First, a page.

A Critical Essay on the Ancient Inhabitants of the Northern Parts of Britain Or Scotland: Containing an Account of the Romans, of the Britains Betwixt the Walls, of the Caledonians Or Picts, and Particularly of the Scots : with an Appendix of Ancient Manuscript Pieces

Front Cover
W. Paterson, 1879 - Scotland - 440 pages
0 Reviews

What people are saying - Write a review

We haven't found any reviews in the usual places.

Selected pages

Other editions - View all

Common terms and phrases

Popular passages

Page 385 - Sharbil, a document which was written probably at the end of the fourth or beginning of the fifth century and...
Page 313 - The registers of the church and biblioth&ques were cast into the fire. In a word, all was ruined, and what had escaped in the time of the first tumult did now undergo the common calamity ; which was so much the worse, that the violences committed at this time were coloured with the warrant of public authority.
Page 202 - ... of other Princes of Christendom, that we will make ourselves a plain party against them, to the revenge of their Sovereign, for example to all posterity...
Page 46 - Et cum plurimam insulae partem, incipientes ab austro, possedissent, contigit gentem Pictorum de Scythia, ut perhibent, longis navibus non multis oceanum ingressam...
Page 202 - Throckmorton to inform them that " if they shall determine anything to the deprivation of the queen, their sovereign lady, of her royal estate, we are well assured of our own determination, and we have some just and probable cause to think the like of other princes of Christendom, that we will make ourselves a plain party against them to the revenge of their sovereign...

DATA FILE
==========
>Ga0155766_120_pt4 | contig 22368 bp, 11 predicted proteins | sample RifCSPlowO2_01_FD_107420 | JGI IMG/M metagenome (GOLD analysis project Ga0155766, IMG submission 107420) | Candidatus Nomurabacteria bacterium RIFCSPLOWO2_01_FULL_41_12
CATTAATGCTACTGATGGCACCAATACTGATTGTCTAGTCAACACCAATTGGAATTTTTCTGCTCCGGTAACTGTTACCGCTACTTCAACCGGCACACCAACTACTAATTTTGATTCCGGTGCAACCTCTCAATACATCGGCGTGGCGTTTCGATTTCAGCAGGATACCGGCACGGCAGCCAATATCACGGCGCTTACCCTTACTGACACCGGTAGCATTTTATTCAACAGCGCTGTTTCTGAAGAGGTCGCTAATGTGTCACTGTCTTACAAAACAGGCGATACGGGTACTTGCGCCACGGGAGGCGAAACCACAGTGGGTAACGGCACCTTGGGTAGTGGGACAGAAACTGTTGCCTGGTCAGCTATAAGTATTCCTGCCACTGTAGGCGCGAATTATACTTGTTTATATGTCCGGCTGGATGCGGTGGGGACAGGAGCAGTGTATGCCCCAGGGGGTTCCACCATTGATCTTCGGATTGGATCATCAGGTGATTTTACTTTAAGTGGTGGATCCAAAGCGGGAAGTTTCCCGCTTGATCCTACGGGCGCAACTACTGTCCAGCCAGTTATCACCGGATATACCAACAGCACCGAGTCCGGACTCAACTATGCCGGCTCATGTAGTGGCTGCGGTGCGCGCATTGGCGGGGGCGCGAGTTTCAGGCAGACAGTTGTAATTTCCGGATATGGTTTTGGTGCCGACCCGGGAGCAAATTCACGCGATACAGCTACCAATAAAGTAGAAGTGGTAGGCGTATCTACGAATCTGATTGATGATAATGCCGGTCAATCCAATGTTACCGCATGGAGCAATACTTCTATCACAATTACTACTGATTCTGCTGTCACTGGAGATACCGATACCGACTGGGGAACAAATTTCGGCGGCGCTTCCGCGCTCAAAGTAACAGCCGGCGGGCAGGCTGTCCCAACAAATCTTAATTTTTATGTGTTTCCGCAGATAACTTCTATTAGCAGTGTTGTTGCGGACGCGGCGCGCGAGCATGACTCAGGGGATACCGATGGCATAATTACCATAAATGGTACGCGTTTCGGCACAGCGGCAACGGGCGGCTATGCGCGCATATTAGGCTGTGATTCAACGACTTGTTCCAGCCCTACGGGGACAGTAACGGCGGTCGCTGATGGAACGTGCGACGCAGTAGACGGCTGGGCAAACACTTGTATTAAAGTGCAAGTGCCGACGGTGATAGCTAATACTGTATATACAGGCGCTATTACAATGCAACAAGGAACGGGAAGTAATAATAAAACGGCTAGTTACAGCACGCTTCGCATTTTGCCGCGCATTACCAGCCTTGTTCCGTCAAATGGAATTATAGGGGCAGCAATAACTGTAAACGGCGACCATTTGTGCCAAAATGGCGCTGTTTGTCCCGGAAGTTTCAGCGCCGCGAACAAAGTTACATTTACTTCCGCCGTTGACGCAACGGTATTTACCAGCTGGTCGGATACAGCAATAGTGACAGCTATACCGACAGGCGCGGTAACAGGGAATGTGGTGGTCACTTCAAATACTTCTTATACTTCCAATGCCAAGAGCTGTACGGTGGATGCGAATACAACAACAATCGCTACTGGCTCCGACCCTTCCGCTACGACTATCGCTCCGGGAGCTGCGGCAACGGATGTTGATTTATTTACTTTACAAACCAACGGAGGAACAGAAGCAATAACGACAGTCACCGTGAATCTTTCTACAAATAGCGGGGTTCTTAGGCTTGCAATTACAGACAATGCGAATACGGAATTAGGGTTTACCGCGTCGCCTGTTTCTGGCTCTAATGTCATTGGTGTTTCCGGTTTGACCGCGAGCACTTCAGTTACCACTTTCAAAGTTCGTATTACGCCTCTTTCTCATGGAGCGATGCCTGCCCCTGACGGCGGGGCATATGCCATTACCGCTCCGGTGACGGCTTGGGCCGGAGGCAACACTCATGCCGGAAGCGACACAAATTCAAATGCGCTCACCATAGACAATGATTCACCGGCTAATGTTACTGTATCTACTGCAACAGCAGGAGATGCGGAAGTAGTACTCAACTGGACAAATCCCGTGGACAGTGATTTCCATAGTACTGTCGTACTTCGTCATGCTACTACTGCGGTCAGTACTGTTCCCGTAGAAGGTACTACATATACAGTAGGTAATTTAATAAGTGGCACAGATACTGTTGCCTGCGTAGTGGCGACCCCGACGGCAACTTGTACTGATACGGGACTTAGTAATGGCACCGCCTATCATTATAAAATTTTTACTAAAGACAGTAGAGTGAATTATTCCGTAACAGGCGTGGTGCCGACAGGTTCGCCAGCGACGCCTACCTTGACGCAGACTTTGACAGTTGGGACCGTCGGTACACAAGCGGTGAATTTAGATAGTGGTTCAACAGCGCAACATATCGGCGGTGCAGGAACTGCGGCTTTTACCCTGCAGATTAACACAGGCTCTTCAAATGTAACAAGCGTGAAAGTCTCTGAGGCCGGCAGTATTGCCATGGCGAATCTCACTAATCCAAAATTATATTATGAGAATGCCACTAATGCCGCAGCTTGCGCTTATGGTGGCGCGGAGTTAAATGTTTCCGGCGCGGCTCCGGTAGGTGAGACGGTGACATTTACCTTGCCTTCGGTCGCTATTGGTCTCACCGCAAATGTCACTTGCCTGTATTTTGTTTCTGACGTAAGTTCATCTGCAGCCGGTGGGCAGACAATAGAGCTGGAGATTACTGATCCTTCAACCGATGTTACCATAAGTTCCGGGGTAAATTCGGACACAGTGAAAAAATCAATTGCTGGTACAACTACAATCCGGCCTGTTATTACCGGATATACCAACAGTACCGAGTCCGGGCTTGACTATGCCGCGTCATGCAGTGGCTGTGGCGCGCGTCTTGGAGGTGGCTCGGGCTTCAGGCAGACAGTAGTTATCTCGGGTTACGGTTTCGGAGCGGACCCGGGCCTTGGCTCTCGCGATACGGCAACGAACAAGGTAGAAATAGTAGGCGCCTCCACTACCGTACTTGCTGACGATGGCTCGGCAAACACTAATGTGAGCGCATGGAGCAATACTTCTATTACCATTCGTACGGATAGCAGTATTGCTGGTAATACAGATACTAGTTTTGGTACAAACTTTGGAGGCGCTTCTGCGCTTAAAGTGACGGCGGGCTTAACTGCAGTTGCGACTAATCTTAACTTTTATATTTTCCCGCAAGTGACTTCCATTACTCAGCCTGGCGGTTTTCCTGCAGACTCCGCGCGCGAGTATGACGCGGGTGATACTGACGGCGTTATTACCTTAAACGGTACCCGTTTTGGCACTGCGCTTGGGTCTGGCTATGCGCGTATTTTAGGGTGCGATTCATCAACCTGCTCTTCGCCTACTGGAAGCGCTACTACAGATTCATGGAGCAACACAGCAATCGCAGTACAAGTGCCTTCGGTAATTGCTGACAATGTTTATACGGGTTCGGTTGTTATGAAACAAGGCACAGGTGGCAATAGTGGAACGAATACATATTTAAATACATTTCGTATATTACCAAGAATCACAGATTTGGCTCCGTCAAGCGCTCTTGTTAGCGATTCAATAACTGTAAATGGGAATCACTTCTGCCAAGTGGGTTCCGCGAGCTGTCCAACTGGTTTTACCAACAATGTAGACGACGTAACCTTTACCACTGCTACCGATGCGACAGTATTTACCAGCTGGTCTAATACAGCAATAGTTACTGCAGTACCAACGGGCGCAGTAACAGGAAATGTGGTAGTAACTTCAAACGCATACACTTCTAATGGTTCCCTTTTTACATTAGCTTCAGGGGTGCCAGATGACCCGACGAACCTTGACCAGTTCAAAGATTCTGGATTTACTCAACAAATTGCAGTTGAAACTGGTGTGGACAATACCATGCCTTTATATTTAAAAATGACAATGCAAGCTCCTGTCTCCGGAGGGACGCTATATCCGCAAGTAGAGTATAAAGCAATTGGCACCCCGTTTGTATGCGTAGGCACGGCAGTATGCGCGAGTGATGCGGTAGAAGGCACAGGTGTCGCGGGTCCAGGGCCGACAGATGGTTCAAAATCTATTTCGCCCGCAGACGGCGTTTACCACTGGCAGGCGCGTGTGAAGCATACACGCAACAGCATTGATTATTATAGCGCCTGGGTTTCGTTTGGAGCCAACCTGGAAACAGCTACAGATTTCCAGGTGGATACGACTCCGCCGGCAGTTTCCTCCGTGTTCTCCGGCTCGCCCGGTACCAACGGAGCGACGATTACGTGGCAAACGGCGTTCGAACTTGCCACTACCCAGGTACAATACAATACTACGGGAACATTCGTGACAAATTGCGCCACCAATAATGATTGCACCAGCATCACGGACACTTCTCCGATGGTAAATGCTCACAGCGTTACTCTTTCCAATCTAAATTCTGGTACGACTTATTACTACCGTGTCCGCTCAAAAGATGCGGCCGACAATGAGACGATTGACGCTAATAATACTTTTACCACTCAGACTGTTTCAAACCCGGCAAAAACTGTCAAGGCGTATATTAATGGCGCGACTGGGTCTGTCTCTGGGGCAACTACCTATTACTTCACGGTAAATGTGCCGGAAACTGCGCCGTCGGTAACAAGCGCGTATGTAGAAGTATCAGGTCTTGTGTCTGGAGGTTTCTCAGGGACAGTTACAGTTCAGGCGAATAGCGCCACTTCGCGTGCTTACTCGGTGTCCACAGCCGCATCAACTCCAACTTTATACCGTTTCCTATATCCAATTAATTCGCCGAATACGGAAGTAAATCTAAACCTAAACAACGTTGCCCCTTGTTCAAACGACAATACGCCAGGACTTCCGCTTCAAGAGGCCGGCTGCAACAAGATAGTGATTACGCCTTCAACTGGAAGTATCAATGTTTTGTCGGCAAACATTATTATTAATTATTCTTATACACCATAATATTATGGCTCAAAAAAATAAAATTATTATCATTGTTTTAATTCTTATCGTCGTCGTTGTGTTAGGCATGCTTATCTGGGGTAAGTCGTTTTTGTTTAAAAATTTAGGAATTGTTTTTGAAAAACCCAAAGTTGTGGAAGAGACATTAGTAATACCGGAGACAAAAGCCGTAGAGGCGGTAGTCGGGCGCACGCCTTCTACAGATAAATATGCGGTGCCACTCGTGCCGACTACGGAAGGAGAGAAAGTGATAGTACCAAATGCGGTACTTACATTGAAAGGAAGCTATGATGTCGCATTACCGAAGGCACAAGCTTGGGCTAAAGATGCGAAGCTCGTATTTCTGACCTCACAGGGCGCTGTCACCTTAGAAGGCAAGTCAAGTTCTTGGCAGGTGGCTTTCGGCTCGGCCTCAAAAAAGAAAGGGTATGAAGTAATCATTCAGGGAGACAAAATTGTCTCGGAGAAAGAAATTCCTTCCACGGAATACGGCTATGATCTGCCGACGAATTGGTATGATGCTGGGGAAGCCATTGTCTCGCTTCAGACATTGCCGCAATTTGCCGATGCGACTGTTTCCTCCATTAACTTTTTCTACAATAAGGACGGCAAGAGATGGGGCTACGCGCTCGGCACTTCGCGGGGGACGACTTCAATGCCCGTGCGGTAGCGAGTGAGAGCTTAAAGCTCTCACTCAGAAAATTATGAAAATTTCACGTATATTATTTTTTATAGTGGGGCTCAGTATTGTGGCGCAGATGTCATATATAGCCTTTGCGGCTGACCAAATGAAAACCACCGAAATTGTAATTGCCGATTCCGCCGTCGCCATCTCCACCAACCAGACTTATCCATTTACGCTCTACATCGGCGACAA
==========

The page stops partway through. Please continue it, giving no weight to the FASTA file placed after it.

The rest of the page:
Page xiv - On the 26th of May, 1684, he received the clerical tonsure, and, on the 10th March, 1691, was promoted to the priesthood. After this he went to NotreDame des Vertues, a seminary of the Oratorians, near Paris, where he continued for two or three months. Returning to the Scots College in 1692, he...
Page 392 - Hierome, that writer, with all his vast reading, could not find one undoubted example of a church of the presbyterian way in ancient times, but only that of the Scots.
Page 311 - So we may turn to two divines whose church histories are still not without general interest. the deliberate destruction by the Reformers of much that was irreplaceable in Scotland's architectural and cultural heritage: An Act was passed for demolishing cloisters and abbey churches such as were not yet pulled down; the execution whereof was, for the west parts, committed to the Earls of Arran, Argyle and Glencarne; for the north to Lord James; and for the in-countries to some barons that were held...
Page 203 - We detest and abhor the murder committed upon our cousin their King, and mislike as much as any of them the marriage of the Queen our sister with Bothwell. But herein we dissent from them, that we think it not lawful nor tolerable for them, being by God's ordinance subjects, to call her, who also by God's ordinance is their superior and prince, to answer to their accusations by way of force ; for we do not think it consonant in nature the head should be subject to the foot.
Page 182 - Latin poesie, much honoured in other countries, pleasant in conversation, rehearsing at all occasions moralities short and instructive, whereof he had abundance, inventing where he wanted.

Bibliographic information